Week 5: Using a ‘Top of the Mind Memo’ to Provide Immediate Feedback to Clients


We have been talking about using evaluation for program improvement. One of the frustrations and challenges evaluators can face with impacting program improvement is the reality that the lots of hard work needs to be done before one can share findings, and in-turn, impact programs. This lack of timeliness sometimes stymies enthusiasm for the evaluation process. The client waits for findings as the evaluator cleans, analyzes and finally reports on the data collected. This process can sometimes be long and tedious.

One technique that can be employed to keep a client involved and up to date on the key findings throughout the data collection and analysis phase is a ‘Top of the Mind’ memo. Essentially, it is a short (1-2 page) document that presents high-level themes within one week of key data collection points. For example, if researchers have been in the field collecting interview or focus group data, a ‘Top of the Mind’ memo would summarize the key ideas and issues that surfaced across groups, as well as some ideas that will be explored more deeply. Or, if a survey was conducted, some key descriptive statistics of some basic questions and/or survey responses that do not require a lot of cleaning can be reported in the aggregate.

These findings are broad and general themes and patterns that are clearly evident without a great deal of analysis, e.g., teachers are happy with the professional development they are receiving, but they do have some reservations about the upcoming changes; overall parents are happy with the program; crime was a concern that came up often when discussing neighborhood safety.

Why ‘Top of the Mind’ memos can be a good tool:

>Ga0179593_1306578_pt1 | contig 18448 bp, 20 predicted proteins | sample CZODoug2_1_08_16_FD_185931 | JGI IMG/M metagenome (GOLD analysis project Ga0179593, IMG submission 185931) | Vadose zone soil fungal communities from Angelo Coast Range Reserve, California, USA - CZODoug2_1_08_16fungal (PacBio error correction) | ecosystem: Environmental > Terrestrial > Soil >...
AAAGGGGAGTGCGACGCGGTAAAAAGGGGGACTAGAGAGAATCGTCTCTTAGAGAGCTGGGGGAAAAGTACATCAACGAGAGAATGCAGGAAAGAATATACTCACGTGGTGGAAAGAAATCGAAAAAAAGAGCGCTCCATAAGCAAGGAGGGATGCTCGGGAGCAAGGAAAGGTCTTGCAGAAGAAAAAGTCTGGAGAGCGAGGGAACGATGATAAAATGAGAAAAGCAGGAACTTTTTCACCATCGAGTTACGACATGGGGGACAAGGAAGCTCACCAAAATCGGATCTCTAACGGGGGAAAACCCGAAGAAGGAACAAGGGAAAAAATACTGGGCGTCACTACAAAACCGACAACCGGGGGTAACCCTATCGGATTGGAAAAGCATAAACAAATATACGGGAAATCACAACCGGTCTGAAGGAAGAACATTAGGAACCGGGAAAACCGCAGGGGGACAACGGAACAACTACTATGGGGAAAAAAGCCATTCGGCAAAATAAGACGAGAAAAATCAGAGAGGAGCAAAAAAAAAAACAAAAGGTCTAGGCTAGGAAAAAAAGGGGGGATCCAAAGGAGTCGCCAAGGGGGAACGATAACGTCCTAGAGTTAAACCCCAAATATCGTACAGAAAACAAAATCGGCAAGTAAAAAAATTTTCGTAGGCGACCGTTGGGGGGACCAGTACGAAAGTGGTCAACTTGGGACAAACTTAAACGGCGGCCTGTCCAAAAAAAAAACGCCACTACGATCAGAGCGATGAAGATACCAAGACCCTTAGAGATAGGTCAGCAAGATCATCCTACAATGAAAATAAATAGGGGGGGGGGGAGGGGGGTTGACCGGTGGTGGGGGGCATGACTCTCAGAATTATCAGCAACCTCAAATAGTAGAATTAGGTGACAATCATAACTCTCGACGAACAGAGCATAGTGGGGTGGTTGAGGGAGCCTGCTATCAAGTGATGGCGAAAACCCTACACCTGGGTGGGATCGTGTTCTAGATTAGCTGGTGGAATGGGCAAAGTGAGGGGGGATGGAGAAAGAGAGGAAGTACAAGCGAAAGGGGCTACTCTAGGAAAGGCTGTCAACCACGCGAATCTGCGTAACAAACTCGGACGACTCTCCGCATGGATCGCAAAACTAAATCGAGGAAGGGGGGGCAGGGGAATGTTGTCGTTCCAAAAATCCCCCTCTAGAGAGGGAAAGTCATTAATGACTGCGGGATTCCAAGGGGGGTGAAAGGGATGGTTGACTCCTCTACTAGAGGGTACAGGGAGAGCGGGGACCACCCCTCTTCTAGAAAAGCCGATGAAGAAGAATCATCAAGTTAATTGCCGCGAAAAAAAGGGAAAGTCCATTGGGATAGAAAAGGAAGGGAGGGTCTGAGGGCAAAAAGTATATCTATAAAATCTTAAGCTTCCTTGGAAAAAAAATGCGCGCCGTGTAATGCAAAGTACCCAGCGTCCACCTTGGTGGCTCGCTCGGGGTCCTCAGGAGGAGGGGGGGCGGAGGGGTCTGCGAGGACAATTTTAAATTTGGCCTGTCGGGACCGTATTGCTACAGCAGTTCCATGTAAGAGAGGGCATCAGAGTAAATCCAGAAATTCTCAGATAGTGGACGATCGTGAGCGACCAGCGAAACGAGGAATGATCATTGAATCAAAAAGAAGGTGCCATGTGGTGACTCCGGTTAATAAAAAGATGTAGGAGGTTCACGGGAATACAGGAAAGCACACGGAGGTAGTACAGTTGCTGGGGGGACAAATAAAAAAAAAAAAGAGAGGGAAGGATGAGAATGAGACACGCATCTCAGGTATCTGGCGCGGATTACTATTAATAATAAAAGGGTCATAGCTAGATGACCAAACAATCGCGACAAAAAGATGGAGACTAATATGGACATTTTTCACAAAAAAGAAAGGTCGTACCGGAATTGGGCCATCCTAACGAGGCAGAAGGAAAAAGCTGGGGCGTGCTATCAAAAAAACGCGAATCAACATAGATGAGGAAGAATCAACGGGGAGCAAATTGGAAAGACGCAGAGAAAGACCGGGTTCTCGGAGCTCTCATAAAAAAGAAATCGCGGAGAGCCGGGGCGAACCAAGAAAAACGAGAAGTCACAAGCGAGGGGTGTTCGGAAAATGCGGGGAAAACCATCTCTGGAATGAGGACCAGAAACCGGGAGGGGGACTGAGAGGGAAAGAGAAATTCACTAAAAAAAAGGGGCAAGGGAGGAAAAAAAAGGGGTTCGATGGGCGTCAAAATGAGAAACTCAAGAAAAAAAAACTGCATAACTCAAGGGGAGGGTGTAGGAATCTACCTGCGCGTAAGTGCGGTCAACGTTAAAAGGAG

• It provides immediate feedback to a client while their attention is still focused on the project. Sometimes clients have a multitude of projects and programs they juggle. A ‘Top of the Mind’ memo provides feedback while the content, ideas, and program are still a fresh topic on their minds and/or agendas.
  • It is a good way to garner feedback from a client about the direction or focus of analysis for longer and more formal reports. Which topics are of interest or surprise? Which themes would be of interest for deeper analysis?
  • A ‘Top of the Mind’ memo helps frame and outline key findings for future and more in-depth reporting. You will always be happy you took the time to write down the key themes while they are fresh.

A ‘Top of the Mind’ memo may be a helpful tool for some clients in some situations. It should be noted somewhere in the memo that the findings are high-level and that deeper analysis will provide further and more valid insight. The memo can be a nice discussion tool that will help your clients feel engaged and involved in the evaluation process.

KELLEY'S USEFUL TIP: If you are planning to create a ‘Top of the Mind’ memo from focus groups or interviews, it is helpful to jot down one or two big themes from each group at the bottom of your notes. When you are done with all of the groups, looking across the themes you wrote down will help you develop your memo.

KELLEY'S USEFUL TIP: If you are planning to create a Top of the Mind memo from focus groups or interviews, it is helpful to jot down one or two big themes from each group at the bottom of your notes. When you are done with all of the groups, looking across the themes you wrote down will help you develop your memo.